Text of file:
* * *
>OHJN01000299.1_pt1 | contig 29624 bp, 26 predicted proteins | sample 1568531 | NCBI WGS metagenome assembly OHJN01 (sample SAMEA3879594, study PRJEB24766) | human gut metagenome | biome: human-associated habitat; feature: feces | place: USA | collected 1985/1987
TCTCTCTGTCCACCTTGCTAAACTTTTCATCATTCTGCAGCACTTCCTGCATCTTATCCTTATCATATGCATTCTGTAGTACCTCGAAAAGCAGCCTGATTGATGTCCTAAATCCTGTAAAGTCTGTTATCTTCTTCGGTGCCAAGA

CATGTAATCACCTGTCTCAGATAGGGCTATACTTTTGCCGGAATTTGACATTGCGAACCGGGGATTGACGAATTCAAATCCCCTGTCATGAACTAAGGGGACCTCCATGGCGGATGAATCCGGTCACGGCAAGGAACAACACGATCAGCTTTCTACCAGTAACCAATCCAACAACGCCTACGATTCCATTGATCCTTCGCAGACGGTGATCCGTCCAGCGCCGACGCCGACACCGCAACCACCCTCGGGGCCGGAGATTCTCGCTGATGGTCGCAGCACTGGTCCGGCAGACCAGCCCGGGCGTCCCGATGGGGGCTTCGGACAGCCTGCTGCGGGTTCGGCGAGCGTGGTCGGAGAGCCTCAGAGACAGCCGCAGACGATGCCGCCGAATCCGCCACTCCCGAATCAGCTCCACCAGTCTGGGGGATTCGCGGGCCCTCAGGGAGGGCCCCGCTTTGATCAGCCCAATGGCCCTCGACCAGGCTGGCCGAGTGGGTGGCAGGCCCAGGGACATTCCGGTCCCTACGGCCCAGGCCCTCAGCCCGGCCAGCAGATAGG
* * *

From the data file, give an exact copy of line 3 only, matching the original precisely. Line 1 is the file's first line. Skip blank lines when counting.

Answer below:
CATGTAATCACCTGTCTCAGATAGGGCTATACTTTTGCCGGAATTTGACATTGCGAACCGGGGATTGACGAATTCAAATCCCCTGTCATGAACTAAGGGGACCTCCATGGCGGATGAATCCGGTCACGGCAAGGAACAACACGATCAGCTTTCTACCAGTAACCAATCCAACAACGCCTACGATTCCATTGATCCTTCGCAGACGGTGATCCGTCCAGCGCCGACGCCGACACCGCAACCACCCTCGGGGCCGGAGATTCTCGCTGATGGTCGCAGCACTGGTCCGGCAGACCAGCCCGGGCGTCCCGATGGGGGCTTCGGACAGCCTGCTGCGGGTTCGGCGAGCGTGGTCGGAGAGCCTCAGAGACAGCCGCAGACGATGCCGCCGAATCCGCCACTCCCGAATCAGCTCCACCAGTCTGGGGGATTCGCGGGCCCTCAGGGAGGGCCCCGCTTTGATCAGCCCAATGGCCCTCGACCAGGCTGGCCGAGTGGGTGGCAGGCCCAGGGACATTCCGGTCCCTACGGCCCAGGCCCTCAGCCCGGCCAGCAGATAGG